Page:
Yes, of course Charlie Parker with Strings makes the list. It’s the wellspring, the album from which all the other “with strings” albums came. It’s also the most famous (and, in Bird’s lifetime, his biggest hit).
The subgenre that it created, though, was bigger even than Parker. Jazz-with-strings was a fecund enough concept to bring in older musicians of previously established styles. It became a ground for experimentation in later styles, even the avant-garde. It even had effects on jazz musicians who never worked with strings. (Consider: Without Charlie Parker with Strings, could there have been a Sketches of Spain?)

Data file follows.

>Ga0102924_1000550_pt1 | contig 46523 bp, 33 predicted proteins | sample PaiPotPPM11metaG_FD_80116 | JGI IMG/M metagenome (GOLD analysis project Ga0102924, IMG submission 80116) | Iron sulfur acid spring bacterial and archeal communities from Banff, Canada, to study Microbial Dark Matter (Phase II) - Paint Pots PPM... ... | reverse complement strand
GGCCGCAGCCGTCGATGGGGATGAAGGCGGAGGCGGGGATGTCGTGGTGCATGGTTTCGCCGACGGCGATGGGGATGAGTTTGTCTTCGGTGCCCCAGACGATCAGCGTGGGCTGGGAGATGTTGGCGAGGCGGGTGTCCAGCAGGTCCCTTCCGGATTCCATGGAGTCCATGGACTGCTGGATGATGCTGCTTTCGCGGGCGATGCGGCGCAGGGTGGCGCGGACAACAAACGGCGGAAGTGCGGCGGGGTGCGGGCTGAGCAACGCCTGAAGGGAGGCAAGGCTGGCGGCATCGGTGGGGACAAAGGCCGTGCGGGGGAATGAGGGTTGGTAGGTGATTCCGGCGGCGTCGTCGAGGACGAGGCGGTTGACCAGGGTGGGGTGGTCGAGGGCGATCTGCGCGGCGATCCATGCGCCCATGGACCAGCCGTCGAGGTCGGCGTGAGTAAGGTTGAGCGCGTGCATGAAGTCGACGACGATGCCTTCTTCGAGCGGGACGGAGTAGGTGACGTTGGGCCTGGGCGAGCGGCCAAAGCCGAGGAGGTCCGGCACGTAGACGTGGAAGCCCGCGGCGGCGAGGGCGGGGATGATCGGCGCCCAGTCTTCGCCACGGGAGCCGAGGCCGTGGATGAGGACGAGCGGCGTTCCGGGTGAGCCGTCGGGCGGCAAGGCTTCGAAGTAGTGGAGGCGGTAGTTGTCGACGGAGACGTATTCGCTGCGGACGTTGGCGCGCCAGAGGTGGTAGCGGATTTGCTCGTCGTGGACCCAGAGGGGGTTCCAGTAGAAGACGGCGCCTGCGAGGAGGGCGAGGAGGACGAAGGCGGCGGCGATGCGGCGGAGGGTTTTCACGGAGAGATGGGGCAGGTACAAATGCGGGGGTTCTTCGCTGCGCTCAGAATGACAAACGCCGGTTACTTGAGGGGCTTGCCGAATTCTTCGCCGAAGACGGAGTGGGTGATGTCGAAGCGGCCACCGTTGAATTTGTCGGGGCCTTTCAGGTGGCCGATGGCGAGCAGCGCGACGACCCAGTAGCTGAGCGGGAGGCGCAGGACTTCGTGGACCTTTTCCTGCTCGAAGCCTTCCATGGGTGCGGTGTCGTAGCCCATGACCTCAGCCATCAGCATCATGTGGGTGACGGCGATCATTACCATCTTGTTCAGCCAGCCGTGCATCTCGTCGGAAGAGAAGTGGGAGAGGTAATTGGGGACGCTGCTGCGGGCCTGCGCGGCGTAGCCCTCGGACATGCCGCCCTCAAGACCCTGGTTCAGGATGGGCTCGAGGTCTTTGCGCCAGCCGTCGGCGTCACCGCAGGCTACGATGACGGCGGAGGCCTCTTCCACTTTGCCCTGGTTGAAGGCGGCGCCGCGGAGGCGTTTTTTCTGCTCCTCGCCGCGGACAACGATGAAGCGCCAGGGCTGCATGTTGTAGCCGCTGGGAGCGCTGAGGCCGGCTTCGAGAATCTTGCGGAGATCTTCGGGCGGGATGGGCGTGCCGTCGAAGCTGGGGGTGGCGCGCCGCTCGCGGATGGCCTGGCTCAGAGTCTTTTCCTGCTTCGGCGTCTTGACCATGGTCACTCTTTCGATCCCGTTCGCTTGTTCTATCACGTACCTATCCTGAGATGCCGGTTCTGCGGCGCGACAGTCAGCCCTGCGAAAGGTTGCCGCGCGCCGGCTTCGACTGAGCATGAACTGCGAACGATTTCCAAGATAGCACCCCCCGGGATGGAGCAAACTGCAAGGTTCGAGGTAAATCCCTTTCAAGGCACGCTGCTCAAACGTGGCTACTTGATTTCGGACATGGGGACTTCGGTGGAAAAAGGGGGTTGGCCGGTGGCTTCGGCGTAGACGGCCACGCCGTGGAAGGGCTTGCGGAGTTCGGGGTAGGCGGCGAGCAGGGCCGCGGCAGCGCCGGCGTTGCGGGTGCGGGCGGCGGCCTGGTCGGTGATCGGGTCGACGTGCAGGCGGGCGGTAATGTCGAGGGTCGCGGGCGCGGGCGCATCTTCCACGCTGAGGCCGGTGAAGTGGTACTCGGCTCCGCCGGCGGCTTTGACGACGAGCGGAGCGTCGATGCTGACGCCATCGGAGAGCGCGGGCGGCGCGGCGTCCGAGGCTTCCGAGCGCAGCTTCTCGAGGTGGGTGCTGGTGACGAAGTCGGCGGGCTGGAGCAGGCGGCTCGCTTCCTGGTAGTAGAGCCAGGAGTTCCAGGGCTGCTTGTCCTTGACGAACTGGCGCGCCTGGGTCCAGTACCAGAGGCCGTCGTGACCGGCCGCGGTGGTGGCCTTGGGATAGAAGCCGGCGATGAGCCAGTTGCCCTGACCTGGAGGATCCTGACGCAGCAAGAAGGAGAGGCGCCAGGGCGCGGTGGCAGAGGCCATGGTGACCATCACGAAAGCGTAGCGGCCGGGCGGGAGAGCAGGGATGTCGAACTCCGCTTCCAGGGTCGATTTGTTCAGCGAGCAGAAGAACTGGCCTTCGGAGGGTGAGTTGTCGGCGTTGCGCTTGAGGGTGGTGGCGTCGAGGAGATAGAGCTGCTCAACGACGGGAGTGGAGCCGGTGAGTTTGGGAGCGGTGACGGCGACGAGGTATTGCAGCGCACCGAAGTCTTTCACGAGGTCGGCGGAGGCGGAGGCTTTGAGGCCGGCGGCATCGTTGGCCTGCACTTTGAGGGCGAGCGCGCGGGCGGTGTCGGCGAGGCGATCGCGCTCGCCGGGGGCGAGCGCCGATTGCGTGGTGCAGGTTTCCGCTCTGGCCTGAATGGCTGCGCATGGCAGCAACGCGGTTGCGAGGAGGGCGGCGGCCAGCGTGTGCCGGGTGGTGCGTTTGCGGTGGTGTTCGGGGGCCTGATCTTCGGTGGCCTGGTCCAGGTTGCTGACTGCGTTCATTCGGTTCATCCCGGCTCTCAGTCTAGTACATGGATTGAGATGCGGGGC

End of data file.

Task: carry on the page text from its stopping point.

Influence aside, jazz with strings just made for plain-old great music. And it still does. Here is a decalogue of the best.
1. Stan Getz: Focus (Verve, 1962)
The standard complaint about jazz-with-strings albums, that the strings are treacly and overwrought, is one that could never be applied to Focus. Eddie Sauter’s orchestrations behind Stan Getz are cinematic, loaded with drama and paced with tension you could cut with a knife. (“Once Upon a Time,” the album’s penultimate track, is a self-contained suspense in its own right.) Getz’s playing against the strings goes beyond sympathetic to symbiotic: Neither element on “I Remember When,” for example, could operate without the other. “Pan” comes close to the beautiful-music sound that strings haters dread, but even that is ultimately just a slow burn to a climax. Getz considered Focus his best work; he is not wrong. It’s also the finest jazz-with-strings album ever produced.